Elvin Jones Jazz Machine, Regatta Bar, Cambridge, MA- 1/31
As part of the Classic John Coltrane Quartet during the mid 1960s Elvin
Jones developed one of the most definitive drum tones of all time. Pick up _A
Love Supreme_ or any album from the quartet's 1965 recordings to get a sense
of the definitive sound. David A. Wild put it best in the liner notes to Sun
Ship, "[T]his was one of the seminal groups in jazz history, one that
defined a sound, a style, an approach, with an impact that changed the
vocabulary of the music itself" (1).
More recently, Bill Frisell solicited Jones for his album with bassist Dave
Holland. On that surrealistic project Jones adapted a new sound to adhere to
Frisell's concept, something Jones was used to from the Coltrane years.
"With John we could come in, he would give us two notes and we could play a
whole composition on two notes," said McCoy Tyner, then pianist in the
Coltrane Quartet (1). Today's jambands could only hope to reach such depths.
All these years I've been playing Trane's albums with an unrelenting
nostalgia for a creative pinnacle accessible only through recordings. If I
could live one decade, one ten-year period, I'd be 1955-'65, but as a
producer [a combination of Rudy Van Gelder's and Bob Thiele's lives]. A live
performance by Jones or Tyner is the closest I will come. Having seen Tyner
at Ryles in November, the Elvin Jones Jazz Machine sucked me in with
Jones's quintet played a four-night stint between January and February at
the Regatta Bar in Harvard Square. I caught the late show on the 31st with a
few friends, all of us giddy with the prospect of witnessing a phenomenal
happening. From the Charles Hotel's classy glass textures to the
window-length wood shutters the Regatta Bar was an ideal venue for this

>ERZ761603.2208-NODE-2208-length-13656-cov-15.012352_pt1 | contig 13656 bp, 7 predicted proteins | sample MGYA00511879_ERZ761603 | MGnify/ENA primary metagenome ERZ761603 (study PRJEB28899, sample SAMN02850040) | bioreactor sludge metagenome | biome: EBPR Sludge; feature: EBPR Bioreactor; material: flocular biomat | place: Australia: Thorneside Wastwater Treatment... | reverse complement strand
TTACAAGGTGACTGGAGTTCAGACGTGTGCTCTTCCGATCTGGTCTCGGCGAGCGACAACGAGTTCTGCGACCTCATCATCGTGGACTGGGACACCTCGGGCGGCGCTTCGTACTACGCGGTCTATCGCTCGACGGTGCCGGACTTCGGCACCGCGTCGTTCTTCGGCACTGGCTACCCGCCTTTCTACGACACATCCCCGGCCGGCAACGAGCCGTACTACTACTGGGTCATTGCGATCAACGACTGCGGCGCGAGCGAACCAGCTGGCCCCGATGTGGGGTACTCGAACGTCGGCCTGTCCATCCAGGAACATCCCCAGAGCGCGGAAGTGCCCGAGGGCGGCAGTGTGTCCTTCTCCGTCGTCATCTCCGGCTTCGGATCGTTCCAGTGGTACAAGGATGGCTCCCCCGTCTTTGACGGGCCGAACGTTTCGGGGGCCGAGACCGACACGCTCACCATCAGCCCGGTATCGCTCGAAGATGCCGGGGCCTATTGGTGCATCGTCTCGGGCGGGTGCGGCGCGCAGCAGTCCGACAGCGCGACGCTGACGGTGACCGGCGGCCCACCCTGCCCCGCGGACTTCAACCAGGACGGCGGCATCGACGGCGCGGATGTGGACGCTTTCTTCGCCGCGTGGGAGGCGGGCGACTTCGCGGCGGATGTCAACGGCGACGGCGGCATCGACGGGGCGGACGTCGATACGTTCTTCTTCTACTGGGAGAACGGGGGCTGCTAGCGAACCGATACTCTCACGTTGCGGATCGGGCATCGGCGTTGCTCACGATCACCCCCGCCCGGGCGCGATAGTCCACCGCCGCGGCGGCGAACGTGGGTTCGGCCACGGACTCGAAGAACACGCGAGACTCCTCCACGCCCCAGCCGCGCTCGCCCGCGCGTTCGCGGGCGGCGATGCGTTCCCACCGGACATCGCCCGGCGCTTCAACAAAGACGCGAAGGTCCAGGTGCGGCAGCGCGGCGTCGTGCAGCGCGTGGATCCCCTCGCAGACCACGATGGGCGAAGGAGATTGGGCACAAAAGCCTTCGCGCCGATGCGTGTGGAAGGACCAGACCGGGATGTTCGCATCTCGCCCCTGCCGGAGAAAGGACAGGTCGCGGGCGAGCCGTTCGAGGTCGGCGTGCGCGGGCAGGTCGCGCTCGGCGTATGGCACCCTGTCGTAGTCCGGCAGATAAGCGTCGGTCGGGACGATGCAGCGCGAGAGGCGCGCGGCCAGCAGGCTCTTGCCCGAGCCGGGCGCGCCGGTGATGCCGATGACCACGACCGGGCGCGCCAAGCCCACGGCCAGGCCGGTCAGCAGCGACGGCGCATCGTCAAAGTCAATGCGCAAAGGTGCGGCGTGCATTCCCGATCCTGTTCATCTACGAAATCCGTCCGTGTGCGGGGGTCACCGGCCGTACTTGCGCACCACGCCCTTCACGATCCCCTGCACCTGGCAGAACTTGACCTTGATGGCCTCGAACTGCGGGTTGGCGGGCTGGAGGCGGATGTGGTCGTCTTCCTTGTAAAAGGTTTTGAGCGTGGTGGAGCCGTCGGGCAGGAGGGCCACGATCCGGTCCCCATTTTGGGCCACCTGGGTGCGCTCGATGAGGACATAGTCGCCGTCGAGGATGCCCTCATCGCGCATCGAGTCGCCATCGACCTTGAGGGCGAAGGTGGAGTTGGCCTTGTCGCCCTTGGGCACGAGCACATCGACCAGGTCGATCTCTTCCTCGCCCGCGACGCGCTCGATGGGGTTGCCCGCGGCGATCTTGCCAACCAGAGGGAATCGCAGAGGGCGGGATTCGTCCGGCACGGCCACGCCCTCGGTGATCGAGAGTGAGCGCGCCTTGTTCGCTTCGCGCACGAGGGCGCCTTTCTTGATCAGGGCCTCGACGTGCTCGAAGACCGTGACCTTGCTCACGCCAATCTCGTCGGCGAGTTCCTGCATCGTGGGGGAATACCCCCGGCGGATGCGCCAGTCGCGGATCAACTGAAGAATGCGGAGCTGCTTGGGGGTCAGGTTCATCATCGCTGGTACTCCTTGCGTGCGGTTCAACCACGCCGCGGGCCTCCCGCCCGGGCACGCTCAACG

performance. Our table was situated in the middle of the room next to the
engineer, a perfect seat for sound quality. We arrived five minutes late,
the last table reservation to arrive, not expecting the group to start right
up. Right away I sank into the scene, closed my eyes and drifted back before
Snapped to attention by thunderous skins, I peered between heads to check
out Jones. His fluid, jaw-dropping appendages exemplified true eighth-note
complexity. In the flesh the audience can realize the one-e-and-a-two-e
touch. Right away the rhythm section's ability to play the in-between was
apparent. Eric Lewis put down knowledgeable, leading chords over Gerard
Canon's developed bass lines. Along with Jones, Canon and Lewis worked the
up-and-down consistently and cleanly throughout the night.
The Jazz Machine churned out power-themes dressed with tight laments. During
one ballad Jones filled the room with sandbag-brushes while Pat LaBarbera
played soft, exact saxophone notes. Delfeayo Marsalis slid his trombone with
clean, tender assurance. At many points the crowd's quite attentiveness was
reflected in LaBarbera's enthused smile and intent brows.
The brief hour-long single set could have been the reason for restrained
solos. LaBarbera's fingers audibly smacked saxophone brass, but when he was
just breaking free into a true bop solo the theme returned. There were
hints, but nothing substantial. Surprising since many of them contributed to
the original movement. A mean, long run is the only thing that could have
improved the show.
When the band laid out, though, 75-year-old Jones let the young-bloods have
it. Sorry guys, Billy Martin's got nothing on Jones; he'd probably say so
himself. As if he had four arms Jones said it with clear
symbol-riding-intermittence, off-beat-bass-drum and seat-quaking-snare
complexity. He brought an irrefutable repertoire of rhythm and gave the
crowd something to think about.
I implore all you jamband fans and anyone else with ears to get up, get out,
and check these tunes. Wayne Shorter just passed through as did Jimmy Smith. These are the players that made it
all happen; we owe them a debt. And if you don't have A Love Supreme, well,
just get it.
1. Wild, David A. Liner notes to SSun Ship (New York: MCI Records, Inc.,